accounting in human rights organizations
On Wednesday 5 October 2016 Galina Goncharenko will hold a trial lecture on a prescribed topic and defend her thesis for the PhD degree at NHH.
Prescribed topic for the trial lecture:
What is accounting in human rights organizations? Principles, standards and practice
10:15 in Jebsen Centre NHH
Title of the thesis:
Essays on Financial Accountability of Human Rights Organizations
Establishing a bridge between research on accountability and user-need research in nonprofit accounting, this dissertation explores the phenomenon of financial accountability of human rights organizations (HROs). It does this by examining how financial reporting mechanisms are being employed to satisfy growing accountability demands and by studying how the distinct pressures from stakeholders and financial reporting regulation interact to shape the accountability practices of HROs. Relying on a socio-constructivist perspective on accounting, this dissertation applies several empirical and methodological approaches, including netnography, analysis of Internet-based discussions, and the use of real-life constructs that are embedded in interview sessions. The dissertation consists of three essays.
The first essay explores the main accountability concerns of HRO professionals within the nonprofit community. It argues that HROs face the highest level of financial accountability demands among non-profit organizations (NPOs) due to the attention they must pay to the propriety of their donors and their own concerns for public expectations and scrutiny. The essay shows a linkage between the complexities in performance measurement and accounting and the difficulties for organizations to demonstrate legitimacy and accountability. The essay advances a significant argument for the development of a special accounting framework for NPOs.
The second essay reveals the accounting information needs of institutional donors and examines their reasoning and their motives for high financial accountability demands. It demonstrates that as they supplement accounting standard setters, powerful stakeholders might create alternative reporting systems using their own patterns of governance. Exercising a great deal of influence over the settings in which HROs operate and by demanding not only financial accounting, but also management accounting information, donors interfere significantly with the operationalization of HROs. This challenges the independence of the missions of HROs and affects the practical aspects of their working agendas.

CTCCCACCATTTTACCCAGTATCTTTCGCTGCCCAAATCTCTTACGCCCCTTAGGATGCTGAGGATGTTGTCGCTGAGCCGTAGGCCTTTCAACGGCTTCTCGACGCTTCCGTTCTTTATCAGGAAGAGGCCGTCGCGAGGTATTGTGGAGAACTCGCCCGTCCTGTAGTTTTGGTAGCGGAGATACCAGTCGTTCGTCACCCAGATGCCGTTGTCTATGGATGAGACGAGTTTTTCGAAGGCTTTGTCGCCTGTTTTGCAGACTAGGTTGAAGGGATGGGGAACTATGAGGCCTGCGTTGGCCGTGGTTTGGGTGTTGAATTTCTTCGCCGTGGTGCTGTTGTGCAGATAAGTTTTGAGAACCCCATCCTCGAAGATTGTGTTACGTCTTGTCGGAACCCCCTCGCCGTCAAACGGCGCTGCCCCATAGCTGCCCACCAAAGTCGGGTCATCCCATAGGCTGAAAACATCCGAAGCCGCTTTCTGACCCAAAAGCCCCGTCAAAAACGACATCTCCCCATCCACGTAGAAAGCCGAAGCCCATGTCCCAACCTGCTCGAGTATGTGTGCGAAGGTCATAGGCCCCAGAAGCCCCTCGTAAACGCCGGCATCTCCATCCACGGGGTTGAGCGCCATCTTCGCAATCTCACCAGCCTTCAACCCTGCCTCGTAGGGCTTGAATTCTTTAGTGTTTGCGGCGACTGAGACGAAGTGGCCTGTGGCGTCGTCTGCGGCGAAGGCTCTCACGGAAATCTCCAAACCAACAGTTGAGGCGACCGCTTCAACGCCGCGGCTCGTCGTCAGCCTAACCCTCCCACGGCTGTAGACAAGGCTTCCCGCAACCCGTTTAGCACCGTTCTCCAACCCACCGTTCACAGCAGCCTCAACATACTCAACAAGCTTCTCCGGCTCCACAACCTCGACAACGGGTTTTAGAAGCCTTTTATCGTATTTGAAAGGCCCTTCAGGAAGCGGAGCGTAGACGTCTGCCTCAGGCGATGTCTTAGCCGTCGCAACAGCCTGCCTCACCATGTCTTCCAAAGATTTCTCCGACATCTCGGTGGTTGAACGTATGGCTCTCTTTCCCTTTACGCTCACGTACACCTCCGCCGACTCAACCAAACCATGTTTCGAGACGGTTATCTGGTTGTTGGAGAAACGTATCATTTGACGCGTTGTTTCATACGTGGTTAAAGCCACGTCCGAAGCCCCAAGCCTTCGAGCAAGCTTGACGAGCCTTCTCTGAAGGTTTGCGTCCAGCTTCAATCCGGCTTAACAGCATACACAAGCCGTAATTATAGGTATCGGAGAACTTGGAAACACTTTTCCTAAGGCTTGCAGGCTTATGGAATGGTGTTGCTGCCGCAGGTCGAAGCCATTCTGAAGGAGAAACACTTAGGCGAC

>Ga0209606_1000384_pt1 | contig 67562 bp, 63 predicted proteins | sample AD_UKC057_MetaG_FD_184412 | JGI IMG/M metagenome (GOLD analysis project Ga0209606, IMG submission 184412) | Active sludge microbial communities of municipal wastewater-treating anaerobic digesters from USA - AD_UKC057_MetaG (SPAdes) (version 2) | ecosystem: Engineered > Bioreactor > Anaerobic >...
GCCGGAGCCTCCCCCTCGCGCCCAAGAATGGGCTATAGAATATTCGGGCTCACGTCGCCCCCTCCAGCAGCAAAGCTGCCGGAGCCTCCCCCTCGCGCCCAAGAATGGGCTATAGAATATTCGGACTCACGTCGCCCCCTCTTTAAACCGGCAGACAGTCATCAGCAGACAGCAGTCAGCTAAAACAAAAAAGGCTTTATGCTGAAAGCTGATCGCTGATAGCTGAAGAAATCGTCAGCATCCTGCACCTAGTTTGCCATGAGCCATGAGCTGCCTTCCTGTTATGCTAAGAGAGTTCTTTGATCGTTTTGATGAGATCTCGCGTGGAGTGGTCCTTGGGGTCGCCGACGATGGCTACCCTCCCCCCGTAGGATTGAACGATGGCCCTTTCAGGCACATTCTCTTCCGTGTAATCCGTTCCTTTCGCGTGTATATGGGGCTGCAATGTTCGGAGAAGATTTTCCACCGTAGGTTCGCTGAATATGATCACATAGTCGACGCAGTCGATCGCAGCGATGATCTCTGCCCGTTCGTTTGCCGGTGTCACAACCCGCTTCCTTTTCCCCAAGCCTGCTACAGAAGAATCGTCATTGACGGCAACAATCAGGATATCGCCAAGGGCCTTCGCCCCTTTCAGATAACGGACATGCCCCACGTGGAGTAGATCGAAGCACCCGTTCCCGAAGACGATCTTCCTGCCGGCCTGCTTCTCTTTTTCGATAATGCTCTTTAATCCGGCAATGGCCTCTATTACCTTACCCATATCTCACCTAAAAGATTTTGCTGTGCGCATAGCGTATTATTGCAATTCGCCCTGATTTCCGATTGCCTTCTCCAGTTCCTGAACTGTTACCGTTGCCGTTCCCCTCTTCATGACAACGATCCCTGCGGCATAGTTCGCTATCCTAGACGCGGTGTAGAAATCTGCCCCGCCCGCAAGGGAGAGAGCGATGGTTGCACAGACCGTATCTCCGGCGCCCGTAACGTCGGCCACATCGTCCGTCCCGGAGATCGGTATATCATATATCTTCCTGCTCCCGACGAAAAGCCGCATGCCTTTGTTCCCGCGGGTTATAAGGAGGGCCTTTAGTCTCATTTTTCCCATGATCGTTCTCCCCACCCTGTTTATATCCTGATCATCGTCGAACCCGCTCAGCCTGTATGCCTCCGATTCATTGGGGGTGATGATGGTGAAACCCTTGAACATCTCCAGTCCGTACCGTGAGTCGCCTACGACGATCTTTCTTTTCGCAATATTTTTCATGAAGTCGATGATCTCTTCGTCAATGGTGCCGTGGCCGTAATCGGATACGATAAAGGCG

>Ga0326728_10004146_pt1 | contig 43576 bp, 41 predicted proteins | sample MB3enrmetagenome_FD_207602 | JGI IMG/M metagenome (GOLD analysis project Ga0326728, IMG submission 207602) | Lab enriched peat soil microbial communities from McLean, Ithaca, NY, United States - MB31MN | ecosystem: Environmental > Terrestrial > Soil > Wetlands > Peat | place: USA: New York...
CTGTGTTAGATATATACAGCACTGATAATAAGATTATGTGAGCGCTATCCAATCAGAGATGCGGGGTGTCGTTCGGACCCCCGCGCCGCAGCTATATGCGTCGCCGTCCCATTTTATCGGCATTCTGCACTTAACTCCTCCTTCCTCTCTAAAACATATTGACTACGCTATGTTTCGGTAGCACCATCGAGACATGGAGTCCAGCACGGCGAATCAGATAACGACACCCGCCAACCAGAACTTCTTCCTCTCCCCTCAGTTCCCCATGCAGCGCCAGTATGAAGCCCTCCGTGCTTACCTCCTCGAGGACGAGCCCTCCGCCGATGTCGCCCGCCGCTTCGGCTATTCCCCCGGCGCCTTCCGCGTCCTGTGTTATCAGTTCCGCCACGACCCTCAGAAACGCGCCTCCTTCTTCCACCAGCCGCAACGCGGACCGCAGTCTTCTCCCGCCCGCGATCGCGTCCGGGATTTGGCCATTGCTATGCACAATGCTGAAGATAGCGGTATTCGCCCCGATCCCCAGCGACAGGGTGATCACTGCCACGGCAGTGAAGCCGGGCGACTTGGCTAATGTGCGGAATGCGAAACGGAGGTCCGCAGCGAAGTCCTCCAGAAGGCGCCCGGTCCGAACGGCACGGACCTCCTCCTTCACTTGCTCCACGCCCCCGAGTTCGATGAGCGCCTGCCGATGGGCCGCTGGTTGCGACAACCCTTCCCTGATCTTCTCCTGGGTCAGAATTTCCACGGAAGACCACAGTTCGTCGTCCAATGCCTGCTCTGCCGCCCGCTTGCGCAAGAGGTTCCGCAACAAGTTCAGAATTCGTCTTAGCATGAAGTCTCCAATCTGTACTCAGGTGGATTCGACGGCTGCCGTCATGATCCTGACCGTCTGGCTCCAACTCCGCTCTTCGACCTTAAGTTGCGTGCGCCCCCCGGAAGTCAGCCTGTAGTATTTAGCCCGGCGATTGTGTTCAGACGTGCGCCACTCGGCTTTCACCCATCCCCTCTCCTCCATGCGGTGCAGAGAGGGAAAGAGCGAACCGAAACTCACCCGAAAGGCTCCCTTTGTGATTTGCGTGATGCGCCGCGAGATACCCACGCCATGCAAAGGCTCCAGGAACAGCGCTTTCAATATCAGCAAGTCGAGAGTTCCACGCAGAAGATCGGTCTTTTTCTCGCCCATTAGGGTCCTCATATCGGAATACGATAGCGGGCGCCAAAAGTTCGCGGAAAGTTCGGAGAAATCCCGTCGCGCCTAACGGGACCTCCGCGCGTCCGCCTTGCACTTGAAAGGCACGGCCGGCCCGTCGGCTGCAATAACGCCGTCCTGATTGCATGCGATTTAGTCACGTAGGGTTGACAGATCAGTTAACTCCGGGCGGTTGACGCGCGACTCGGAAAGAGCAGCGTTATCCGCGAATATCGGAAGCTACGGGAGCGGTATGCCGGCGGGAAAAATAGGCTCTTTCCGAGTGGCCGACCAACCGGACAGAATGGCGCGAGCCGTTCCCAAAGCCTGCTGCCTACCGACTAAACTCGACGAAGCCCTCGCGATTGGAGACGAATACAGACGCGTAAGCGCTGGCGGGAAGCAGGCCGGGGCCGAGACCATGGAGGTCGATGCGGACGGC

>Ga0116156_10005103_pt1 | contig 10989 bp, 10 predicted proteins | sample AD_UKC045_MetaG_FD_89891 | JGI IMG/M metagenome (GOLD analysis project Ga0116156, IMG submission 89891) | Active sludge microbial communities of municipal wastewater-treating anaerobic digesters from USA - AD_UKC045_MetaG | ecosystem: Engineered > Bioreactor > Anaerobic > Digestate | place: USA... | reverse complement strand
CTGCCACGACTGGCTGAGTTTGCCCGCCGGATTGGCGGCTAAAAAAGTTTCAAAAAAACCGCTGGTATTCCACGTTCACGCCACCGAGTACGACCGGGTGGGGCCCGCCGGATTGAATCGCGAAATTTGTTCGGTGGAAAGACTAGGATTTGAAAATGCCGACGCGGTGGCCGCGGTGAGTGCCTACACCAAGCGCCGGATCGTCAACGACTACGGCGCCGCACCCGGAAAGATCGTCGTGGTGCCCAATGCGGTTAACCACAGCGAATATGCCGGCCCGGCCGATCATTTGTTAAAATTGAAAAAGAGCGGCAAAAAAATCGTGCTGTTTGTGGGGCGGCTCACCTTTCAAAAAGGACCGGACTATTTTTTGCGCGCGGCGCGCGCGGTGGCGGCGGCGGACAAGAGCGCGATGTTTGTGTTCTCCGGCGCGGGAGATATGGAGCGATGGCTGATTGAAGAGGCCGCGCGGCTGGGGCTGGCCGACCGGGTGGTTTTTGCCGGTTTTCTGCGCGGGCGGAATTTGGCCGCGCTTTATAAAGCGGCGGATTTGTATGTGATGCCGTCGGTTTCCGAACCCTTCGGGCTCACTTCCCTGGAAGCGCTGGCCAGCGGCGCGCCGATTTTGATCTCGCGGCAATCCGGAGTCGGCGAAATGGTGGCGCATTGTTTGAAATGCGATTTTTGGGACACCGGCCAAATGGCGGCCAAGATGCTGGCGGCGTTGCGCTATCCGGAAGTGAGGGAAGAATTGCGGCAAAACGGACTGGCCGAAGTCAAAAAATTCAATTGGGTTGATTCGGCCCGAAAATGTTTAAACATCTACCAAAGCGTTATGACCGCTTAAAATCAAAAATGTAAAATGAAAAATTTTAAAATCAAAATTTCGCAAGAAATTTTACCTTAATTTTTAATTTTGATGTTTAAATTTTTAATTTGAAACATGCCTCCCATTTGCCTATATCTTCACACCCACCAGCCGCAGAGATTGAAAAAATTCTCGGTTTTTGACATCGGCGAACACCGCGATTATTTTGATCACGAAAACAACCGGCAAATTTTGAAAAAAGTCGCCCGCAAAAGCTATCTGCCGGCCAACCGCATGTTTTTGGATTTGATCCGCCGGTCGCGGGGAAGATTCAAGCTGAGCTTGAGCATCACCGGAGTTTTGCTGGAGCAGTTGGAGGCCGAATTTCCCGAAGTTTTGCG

The third essay explores the role of financial reporting and accounting regulation in the foreign funding restrictions of HROs in selective settings. The study contributes to critical accounting literature by examining the spectrum of governing purposes for which accounting mechanisms could be applied, and by considering the interplay between accounting and various notions of justification, politics and power.
12:15 in Jebsen Centre, NHH
Members of the evaluation committee:
Associate professor Daniel Johanson (leader of the committee), Department of Accounting, Auditing and Law, NHH
Professor Frode Mellemvik, Nord University Business School, Nord University
Professor (emeritus) Salme Näsi, School of Business and Economics, University of Tampere
Professor Norvald Monsen (principal supervisor), Department of Accounting, Auditing and Law, NHH
Professor Dorothea Greiling, Johannes Kepler University Linz, Austria
Professor Johan Christiaens, Ghent University, Belgium
The trial lecture and thesis defence will be open to the public. Copies of the thesis will be available from firstname.lastname@example.org.